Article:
Georgia is lagging in its count of the 2020 U.S. Census as outreach workers struggle reaching communities in isolated areas for counting amid the Coronavirus pandemic.
The decennial count affects the state’s share of a huge pot of federal dollars given annually for a wide range of programs like Medicaid and Medicare, food stamps, housing vouchers, highway construction, child-care services, special education and more.
As of this week, 32 counties – mostly in rural South Georgia – of the state’s 159 counties had a census completion rate of less than 40%, according to Census Bureau data. Combined, just 15% of those counties’ households had filled out the census via the internet.
Seminole County is one of these counties, currently reporting a 37.3% response rate.
Roughly $1.5 trillion will be available for states to tap into, depending on the size of their census-determined populations, according to research from Georgia Washington University. The larger the population, the larger the share.
But so far, only 56% of households in Georgia have filled out the census this year, far fewer than the 72% completion rate the state saw in 2010, according to data from the U.S. Census Bureau. The low response rate ranks Georgia 35th among all states and trails the national average by about 4%.
That has prompted worry among local workers and volunteers tasked with boosting Georgia’s census count this year.
“From a statewide standpoint, we’re just not doing well,” said Michele NeSmith, research and policy development director for the Association County Commissioners of Georgia. “Unfortunately, the counties with the worst response rates are the ones that need to have as accurate a count as possible.”
The bulk of the undercounting is in rural parts of the state – like Seminole County – that were already at risk of flying under the radar due to poor access to the internet, which is how most people complete the census.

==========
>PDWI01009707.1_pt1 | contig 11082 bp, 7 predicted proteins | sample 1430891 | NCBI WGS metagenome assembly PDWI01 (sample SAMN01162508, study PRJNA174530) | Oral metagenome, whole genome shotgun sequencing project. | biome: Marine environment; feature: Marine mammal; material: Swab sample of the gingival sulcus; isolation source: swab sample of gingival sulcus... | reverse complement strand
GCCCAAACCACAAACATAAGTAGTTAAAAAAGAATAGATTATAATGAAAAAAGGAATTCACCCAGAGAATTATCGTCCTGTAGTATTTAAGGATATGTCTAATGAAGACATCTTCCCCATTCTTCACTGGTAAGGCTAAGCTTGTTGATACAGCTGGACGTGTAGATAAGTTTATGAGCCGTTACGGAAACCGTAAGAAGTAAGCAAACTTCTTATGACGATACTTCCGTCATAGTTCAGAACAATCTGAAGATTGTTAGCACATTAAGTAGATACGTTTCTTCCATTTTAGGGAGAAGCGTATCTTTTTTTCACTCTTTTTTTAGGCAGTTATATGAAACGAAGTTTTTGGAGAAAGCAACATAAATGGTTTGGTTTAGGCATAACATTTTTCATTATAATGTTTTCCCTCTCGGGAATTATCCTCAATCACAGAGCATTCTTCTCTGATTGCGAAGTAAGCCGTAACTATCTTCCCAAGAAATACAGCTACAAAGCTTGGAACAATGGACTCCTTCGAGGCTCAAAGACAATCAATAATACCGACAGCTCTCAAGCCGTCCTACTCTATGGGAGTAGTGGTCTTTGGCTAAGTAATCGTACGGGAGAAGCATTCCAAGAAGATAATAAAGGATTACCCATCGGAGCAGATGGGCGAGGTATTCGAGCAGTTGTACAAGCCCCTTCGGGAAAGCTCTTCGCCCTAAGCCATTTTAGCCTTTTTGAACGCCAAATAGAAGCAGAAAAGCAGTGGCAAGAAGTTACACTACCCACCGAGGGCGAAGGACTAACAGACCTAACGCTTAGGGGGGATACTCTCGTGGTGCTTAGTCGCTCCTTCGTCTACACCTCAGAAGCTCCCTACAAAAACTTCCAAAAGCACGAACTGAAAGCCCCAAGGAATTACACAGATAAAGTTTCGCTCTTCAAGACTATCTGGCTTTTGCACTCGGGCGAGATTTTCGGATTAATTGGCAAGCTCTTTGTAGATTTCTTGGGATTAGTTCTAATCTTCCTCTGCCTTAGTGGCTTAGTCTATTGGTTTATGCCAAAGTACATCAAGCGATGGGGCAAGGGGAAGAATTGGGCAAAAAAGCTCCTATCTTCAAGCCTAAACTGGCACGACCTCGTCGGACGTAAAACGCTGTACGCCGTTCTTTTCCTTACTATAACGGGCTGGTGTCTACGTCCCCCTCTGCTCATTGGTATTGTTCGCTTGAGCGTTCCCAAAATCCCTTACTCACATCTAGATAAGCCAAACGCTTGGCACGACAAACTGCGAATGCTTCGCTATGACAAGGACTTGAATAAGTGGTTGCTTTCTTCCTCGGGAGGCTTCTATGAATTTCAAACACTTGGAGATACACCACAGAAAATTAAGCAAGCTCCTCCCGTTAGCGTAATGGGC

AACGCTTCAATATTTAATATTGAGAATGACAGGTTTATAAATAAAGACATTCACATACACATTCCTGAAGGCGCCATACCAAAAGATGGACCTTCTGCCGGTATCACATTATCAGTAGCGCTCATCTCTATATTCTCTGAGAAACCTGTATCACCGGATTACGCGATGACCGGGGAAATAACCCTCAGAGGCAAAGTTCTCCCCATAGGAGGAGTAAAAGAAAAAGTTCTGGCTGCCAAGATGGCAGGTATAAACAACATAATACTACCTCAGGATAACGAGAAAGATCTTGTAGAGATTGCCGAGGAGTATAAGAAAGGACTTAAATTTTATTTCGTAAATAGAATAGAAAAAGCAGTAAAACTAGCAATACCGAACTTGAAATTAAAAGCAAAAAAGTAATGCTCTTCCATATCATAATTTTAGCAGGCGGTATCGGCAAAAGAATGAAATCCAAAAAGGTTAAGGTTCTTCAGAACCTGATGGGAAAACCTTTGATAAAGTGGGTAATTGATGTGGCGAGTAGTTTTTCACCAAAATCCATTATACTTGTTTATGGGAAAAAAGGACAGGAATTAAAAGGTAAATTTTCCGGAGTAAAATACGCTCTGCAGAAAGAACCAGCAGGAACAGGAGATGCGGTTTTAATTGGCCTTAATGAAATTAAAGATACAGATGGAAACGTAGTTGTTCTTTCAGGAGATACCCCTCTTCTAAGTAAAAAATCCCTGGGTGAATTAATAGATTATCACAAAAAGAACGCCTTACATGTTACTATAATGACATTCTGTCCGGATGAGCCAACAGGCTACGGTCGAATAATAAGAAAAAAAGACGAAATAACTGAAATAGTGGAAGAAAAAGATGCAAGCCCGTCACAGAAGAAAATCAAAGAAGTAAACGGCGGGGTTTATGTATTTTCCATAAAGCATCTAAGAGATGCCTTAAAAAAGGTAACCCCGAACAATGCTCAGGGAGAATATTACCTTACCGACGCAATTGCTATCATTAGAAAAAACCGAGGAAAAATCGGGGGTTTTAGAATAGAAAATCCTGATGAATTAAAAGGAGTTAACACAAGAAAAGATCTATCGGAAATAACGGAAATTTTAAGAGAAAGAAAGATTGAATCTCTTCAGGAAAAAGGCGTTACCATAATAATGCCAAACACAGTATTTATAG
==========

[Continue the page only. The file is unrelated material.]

Those counties are already experiencing population declines that could be worsened if less federal funding is available due to census undercounting, said Rusty Haygood, a deputy commissioner for the Georgia Department of Community Affairs, who is co-leading the statewide census outreach effort.
“This is the area that I’m most concerned with, us getting on the ground and getting some good responses in the near future,” Haygood said.
The counting shortfall has coincided with social-distancing practices prompted by Coronavirus, which quickly handcuffed outreach volunteers who had been planning for months to help people in hard-to-reach areas take the census in local libraries, churches and big events that have been shuttered.
Door-to-door Census Bureau workers were set to start canvassing houses where people had not completed the census earlier this month. But with concerns still high over the virus’ spread that kind of close-contact outreach has not happened yet.
Miller, Haygood, Reed and dozens more state and local leaders working on census outreach are now eyeing moves by the federal government to extend the timeline for wrapping up the census. Lately, they have seen promising signs of the outreach campaign’s revival.
Importantly, Census Bureau workers reopened offices May 11 in Georgia after being shuttered for weeks due to Coronavirus. They began mailing out census questionnaires in mid-May and are poised to start door-to-door outreach in August for people who have not returned their census.
Congress is also expected to approve deadline extensions that will allow the Census Bureau to formally submit census data to the President by the end of April 2021, instead of the original deadline at the end of December 2020.
That could also push back the timeline for state lawmakers to begin negotiations next Summer over redrawing General Assembly and congressional district boundaries, which are also dependent on census-driven population counts.
Meanwhile, members of a state committee tasked with overseeing census outreach met Wednesday to start rekindling marketing campaigns. With $1.5 million on hand, the committee initially planned to launch television and online advertisements last month but now aims to do so in July and August.
The committee is also reaching back out to hundreds of county, city and neighborhood census-outreach groups that were set to play a key role in raising awareness of the count before Coronavirus hit.
“While we can’t do big personal outreach events and hand physical objects to people to promote the census, we’ll have to find other ways,” Loewendorf said. “We’re working on that.”
Still, census workers and volunteers like Haygood view the upcoming outreach push this Summer as critical. He stressed Georgians should not accept having a low census count and less federal funding just because Coronavirus has made tallying up people more difficult.
“Coronavirus did impact us,” Haygood said. “But Coronavirus is not our excuse. We can’t lay everything at the foot of Coronavirus.”